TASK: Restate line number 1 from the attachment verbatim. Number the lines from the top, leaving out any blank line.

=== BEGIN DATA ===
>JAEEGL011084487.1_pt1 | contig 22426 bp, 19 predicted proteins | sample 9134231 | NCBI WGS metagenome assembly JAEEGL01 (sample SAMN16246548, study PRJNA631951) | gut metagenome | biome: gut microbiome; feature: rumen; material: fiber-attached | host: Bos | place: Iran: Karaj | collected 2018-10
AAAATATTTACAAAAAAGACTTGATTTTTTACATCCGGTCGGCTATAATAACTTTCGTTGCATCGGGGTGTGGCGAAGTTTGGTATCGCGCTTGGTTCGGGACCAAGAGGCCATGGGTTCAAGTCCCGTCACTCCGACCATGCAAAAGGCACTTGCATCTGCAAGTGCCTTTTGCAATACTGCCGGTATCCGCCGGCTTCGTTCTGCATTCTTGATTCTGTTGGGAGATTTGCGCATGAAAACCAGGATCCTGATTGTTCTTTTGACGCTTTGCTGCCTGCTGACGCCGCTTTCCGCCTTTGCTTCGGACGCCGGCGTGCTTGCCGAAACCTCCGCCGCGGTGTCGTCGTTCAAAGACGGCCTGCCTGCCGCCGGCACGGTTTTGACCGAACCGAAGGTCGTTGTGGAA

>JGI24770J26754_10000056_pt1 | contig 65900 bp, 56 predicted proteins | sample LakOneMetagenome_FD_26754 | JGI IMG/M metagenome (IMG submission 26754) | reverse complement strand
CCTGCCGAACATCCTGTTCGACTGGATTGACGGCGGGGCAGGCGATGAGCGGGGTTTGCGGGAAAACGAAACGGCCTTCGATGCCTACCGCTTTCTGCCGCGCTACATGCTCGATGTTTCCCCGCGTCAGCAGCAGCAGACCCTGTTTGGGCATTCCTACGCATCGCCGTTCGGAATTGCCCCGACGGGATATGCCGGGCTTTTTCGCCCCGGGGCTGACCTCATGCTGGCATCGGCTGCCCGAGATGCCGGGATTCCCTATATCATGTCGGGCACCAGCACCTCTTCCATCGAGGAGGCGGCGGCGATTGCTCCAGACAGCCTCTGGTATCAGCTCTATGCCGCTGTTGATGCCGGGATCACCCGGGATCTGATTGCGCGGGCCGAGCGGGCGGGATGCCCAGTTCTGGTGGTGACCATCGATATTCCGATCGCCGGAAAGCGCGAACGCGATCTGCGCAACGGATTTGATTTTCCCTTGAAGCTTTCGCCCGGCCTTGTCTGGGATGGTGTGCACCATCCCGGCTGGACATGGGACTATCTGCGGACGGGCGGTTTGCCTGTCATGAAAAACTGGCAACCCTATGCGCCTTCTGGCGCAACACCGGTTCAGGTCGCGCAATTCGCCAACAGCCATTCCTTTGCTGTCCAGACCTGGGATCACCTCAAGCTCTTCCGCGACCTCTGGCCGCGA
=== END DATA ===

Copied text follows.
>JAEEGL011084487.1_pt1 | contig 22426 bp, 19 predicted proteins | sample 9134231 | NCBI WGS metagenome assembly JAEEGL01 (sample SAMN16246548, study PRJNA631951) | gut metagenome | biome: gut microbiome; feature: rumen; material: fiber-attached | host: Bos | place: Iran: Karaj | collected 2018-10